Then I got these comments from the Broom family: “We first came across your game when my daughter got to play it at Martinborough School as part of testing and feedback of lots of games (including Cloak of Protection). I took one game to friends in Jakarta over the holidays. It was such a hit. I am now buying them for my nieces in the UK!

And so the Cloak takes wings!

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predator = hunter

When I was in Taranaki, I found that I was changing the word predator to the word hunter.

Strangely, I find myself having to explain this word often!

In common usage a predator is an animal that lives by killing and eating other animals.

This is part of the natural order as in the statement ‘the population of rabbits is controlled by natural predators.’ (which they aren’t in NZ – of course)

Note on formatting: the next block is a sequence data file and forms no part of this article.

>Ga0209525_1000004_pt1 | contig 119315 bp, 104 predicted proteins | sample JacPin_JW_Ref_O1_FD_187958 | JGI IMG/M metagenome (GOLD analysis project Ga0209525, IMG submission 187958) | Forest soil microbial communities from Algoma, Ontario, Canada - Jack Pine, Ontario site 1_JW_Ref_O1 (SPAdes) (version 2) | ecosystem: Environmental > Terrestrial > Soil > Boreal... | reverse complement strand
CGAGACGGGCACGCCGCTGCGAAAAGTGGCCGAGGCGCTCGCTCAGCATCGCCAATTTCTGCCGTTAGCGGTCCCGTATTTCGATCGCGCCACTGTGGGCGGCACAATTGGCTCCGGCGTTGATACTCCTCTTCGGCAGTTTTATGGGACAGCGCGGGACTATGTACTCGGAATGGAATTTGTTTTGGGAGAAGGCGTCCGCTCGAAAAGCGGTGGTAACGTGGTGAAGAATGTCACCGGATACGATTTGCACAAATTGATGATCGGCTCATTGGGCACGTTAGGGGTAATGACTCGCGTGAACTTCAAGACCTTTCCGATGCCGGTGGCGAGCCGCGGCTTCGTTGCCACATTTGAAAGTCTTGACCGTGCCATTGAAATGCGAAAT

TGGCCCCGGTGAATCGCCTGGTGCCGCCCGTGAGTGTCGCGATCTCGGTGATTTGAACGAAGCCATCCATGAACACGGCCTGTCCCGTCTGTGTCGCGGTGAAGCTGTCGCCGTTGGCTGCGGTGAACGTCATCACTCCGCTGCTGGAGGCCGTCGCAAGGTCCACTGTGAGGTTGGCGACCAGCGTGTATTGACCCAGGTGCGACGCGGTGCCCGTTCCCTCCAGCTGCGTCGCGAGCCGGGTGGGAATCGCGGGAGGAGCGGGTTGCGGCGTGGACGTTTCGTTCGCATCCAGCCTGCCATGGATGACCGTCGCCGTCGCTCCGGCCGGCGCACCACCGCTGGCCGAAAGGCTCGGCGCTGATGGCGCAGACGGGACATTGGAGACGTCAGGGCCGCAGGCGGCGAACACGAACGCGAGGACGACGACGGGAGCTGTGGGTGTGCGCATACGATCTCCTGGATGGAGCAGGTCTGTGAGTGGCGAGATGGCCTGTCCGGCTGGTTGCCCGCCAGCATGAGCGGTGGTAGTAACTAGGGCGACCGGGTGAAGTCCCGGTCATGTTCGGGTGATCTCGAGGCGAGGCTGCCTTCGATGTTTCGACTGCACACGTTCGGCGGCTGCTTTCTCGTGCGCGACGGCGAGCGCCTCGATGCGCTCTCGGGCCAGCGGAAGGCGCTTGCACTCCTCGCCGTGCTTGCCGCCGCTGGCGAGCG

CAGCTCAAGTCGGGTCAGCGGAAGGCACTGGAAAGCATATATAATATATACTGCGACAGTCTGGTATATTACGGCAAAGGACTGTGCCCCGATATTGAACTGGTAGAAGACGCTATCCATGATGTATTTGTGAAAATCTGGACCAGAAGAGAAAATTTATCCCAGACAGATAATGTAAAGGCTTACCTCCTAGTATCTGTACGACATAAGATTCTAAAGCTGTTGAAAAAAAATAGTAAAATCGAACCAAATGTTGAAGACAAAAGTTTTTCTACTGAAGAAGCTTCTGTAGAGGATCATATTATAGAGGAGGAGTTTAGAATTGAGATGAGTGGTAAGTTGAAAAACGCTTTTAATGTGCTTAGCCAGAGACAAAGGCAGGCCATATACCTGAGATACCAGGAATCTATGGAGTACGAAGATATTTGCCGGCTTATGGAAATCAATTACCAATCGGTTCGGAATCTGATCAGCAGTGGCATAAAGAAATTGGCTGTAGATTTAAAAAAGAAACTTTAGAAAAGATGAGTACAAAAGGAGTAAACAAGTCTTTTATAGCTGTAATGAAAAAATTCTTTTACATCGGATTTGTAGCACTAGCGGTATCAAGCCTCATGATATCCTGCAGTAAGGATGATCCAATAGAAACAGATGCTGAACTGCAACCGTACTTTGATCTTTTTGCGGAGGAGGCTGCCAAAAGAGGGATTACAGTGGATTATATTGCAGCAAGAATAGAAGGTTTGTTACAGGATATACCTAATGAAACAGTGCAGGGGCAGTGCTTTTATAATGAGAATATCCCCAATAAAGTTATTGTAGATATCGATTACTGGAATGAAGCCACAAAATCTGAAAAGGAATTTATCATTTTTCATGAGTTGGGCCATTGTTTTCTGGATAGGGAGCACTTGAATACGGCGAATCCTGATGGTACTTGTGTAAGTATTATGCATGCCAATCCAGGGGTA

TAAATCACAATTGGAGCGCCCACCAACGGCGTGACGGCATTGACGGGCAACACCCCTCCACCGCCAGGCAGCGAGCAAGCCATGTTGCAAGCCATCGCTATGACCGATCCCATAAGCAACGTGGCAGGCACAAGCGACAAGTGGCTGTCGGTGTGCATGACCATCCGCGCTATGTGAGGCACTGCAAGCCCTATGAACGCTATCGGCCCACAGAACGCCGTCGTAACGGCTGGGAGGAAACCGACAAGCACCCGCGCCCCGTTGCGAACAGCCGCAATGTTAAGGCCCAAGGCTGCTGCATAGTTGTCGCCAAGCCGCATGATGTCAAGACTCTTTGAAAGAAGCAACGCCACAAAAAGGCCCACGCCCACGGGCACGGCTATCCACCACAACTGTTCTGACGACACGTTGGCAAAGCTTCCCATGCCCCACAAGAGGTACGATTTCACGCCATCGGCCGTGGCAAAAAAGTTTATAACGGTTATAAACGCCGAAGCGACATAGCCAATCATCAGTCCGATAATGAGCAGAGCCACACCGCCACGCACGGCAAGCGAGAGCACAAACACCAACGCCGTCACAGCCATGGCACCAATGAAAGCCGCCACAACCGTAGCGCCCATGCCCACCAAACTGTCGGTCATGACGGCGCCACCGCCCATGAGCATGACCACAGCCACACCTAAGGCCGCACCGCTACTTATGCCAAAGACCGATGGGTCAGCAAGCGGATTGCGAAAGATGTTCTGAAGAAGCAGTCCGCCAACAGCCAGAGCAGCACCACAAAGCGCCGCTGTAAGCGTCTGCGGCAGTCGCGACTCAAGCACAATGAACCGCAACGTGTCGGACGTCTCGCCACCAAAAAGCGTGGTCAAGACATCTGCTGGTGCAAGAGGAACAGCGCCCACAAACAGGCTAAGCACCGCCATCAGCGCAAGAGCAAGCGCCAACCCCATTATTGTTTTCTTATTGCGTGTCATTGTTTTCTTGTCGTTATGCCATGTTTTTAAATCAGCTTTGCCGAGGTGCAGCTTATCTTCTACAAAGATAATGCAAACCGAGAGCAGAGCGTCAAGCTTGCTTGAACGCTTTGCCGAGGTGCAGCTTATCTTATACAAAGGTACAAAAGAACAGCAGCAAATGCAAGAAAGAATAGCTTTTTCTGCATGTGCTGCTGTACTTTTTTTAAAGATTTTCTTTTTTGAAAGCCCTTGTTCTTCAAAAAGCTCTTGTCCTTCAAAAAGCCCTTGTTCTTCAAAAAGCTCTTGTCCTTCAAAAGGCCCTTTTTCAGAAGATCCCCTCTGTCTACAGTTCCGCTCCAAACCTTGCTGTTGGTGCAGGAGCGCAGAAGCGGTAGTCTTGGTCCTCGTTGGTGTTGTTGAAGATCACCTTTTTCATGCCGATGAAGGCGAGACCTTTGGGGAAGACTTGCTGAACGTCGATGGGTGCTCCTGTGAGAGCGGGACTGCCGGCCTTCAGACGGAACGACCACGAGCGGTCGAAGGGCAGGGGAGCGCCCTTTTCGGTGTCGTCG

In the game, and in NZ, the word predator has a different usage. It is also used to describe a species that has a significant impact on a bird species. As in ‘kiore caused many historical extinctions of forest & sea birds’

Here, the new hunters changed everything.

If you look at the booklet that comes with the game you will find more predator / hunter information.

in the game kiore help hunt to extinction huia, matuhi (bush wren), piopio, koreke (NZ quail), tutukiwi (snipe), & adzebill

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some interesting questions

The following interesting questions have come through from Lesley, this week.

I have questions that don’t seem to be covered in the instructions.

1) Can cards be transferred from the hand to the cloak at any time? Can they also be transferred back?

2) When then initial 5 cards are dealt, does this constitute the first row of the cloak, or are they the initial hand?